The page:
President Donald Trump said Sunday the U.S. had stockpiled 29 million pills of an anti-malaria drug he’s repeatedly pushed as a potential treatment for COVID-19, despite persistent warnings from the nation’s top infectious disease expert there is no “strong” evidence yet the medication could help rein in the ongoing pandemic.
“What do you have to lose?” Trump asked several times during a briefing at the White House, later saying: “I want them to try it, and it may work and it may not work. But if it doesn’t work, there is nothing lost by doing it. What I want is to save lives, but I don’t want it to be in a lab for a year and a half.”
He added: “I’m not acting as a doctor, I’m saying do what you want, but there are some good signs.”
The comments add to Trump’s growing persistence that hydroxychloroquine, an FDA-approved malaria prevention drug, could help save American lives as infection rates in the country topped 337,000. More than 9,600 people have died.
But the president’s hopeful claims about the drug go against the advice of many doctors, including Dr. Anthony Fauci, who leads the National Institute of Allergy and Infectious Diseases. Fauci has repeatedly and aggressively thrown water on the idea in recent days. He told CBS on Sunday we can’t “definitively say it works,” calling data thus far merely “suggestive.” In an interview with Fox News a day before, he said the country had to be “careful that we don’t make that majestic leap to assume that this is a knockout drug.” And during the press conference on Sunday, he said the country’s best hope right now to rein in the spread of the virus was simply “mitigation, mitigation, mitigation,” referring to social distancing measures and frequent hand-washing.
When a reporter attempted to ask Fauci about the president’s claims on Sunday, Trump refused to let him answer, saying the doctor had already done so “15 times.”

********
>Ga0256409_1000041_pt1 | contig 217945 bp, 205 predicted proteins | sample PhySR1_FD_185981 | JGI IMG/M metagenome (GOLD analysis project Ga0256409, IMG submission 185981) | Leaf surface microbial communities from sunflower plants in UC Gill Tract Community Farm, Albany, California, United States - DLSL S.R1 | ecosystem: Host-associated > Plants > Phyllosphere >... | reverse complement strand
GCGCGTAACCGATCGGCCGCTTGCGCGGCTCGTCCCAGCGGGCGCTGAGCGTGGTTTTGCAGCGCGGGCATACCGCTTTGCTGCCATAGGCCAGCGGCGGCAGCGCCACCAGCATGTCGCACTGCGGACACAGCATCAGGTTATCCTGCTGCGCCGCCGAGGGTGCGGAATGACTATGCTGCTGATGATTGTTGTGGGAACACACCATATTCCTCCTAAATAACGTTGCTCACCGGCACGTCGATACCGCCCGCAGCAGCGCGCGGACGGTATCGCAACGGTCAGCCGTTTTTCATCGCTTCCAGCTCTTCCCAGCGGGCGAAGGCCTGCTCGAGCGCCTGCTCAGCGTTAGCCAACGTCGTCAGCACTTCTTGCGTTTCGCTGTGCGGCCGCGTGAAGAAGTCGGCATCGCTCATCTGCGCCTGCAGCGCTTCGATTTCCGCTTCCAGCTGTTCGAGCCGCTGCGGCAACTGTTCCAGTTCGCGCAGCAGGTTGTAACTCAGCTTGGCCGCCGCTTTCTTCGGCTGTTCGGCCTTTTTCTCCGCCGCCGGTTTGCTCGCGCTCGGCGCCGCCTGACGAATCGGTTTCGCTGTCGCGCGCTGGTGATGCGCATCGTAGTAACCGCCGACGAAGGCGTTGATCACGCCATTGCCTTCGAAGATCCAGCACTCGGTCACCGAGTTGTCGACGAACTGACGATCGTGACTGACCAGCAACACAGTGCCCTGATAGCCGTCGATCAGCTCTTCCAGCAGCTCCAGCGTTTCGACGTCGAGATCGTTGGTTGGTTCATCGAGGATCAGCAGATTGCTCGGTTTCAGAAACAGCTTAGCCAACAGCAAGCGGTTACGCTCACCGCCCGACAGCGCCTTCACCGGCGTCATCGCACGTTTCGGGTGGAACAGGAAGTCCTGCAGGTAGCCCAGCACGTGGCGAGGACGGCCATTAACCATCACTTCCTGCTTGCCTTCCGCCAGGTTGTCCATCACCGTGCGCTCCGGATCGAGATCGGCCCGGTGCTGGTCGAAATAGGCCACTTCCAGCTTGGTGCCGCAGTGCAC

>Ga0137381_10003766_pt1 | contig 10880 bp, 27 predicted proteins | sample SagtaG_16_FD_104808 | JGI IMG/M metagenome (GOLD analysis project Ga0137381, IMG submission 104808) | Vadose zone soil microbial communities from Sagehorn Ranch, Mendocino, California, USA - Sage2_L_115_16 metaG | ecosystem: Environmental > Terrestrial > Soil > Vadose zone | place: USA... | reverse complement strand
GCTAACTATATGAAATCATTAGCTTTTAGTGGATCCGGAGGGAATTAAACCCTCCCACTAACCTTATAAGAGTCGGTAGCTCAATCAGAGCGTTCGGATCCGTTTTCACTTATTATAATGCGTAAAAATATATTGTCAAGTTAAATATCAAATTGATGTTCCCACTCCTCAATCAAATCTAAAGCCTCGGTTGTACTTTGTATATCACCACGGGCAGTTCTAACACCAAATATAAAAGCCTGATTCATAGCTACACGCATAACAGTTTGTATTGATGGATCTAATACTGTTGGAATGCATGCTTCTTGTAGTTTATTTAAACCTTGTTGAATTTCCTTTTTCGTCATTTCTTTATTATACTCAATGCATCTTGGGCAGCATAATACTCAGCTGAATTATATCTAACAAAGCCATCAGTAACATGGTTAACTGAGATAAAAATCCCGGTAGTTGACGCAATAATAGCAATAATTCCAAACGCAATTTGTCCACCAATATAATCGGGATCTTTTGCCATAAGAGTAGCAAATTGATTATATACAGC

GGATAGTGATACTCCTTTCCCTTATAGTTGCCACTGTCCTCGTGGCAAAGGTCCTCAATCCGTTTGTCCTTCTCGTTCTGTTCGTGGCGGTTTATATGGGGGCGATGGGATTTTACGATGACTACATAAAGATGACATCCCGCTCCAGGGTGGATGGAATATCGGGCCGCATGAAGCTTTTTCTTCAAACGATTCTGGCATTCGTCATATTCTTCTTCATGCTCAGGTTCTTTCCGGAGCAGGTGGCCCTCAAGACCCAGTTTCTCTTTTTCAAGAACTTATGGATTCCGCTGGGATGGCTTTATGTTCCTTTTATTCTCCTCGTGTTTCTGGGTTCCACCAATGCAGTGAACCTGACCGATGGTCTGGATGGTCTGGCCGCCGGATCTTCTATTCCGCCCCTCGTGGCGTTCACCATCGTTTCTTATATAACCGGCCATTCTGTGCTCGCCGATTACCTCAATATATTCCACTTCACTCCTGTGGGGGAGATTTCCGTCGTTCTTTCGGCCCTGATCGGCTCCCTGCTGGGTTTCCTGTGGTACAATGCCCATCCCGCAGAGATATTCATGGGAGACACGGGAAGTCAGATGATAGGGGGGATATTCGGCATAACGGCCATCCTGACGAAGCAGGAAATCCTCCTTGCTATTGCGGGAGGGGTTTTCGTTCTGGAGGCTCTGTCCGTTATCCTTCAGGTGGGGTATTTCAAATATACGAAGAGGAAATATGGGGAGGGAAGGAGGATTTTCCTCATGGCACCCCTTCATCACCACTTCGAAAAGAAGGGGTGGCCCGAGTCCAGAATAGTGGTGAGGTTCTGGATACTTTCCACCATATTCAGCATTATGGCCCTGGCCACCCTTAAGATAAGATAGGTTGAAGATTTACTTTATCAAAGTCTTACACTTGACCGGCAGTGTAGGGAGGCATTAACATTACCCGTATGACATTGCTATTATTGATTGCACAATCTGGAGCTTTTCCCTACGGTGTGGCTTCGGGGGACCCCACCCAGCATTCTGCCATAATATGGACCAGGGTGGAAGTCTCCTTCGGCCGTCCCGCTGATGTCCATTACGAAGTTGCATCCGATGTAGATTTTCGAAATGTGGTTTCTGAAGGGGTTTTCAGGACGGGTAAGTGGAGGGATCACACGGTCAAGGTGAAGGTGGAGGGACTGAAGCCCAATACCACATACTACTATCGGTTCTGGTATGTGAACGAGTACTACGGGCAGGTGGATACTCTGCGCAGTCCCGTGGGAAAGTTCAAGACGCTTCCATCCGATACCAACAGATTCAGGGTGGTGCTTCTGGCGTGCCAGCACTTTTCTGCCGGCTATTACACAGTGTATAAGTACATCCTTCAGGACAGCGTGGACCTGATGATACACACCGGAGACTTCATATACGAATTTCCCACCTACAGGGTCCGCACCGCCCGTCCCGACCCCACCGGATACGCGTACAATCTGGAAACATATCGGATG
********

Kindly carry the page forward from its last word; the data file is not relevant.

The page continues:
Despite Fauci’s assertions, Trump and others in the White House continue to tout hydroxychloroquine as a potential balm to those infected with the virus. Axios reported Sunday that Fauci got into an argument with White House economic adviser Peter Navarro over claims the drug could be, as Trump’s referred to it, a “game-changer.”
“What, really, do we have to lose,” Trump continued on Sunday. “We have this medicine tested for many years, so it’s a very strong, powerful medicine but it doesn’t kill people. We don’t have time to go and say ‘gee, let’s take a couple years.’”
One small study on hydroxychloroquine out of China did find that a small number of patients that had mild illnesses due to COVID-19 were able to recover faster when administered the drug. The drug does have side effects, however, including headaches and nausea.
On Sunday, Trump once again said he looked forward to the country re-opening after cases of the coronavirus tapered off, although at the same time warning parts of the nation to prepare for a “peak” in the coming days.
“Right now things are looking really good and opening up with a bang will be a great thing,” the president said. “We have to open our country up. No country was designed for this.”
- Stay up to date with our live blog as we cover the COVID-19 pandemic
- How long are asymptomatic carriers contagious?
- Why it might take weeks for people and businesses to get government relief
- How to feel less lonely during social distancing if you live alone
- I just got out of a COVID-19 ICU. Here’s how I made it through.
- How to make a no-sew coronavirus face mask
- What to do if you live with someone with COVID-19
- The HuffPost guide to working from home
- What coronavirus questions are on your mind right now? We want to help you find answers.
Everyone deserves accurate information about COVID-19. Support journalism without a paywall — and keep it free for everyone — by becoming a HuffPost member today.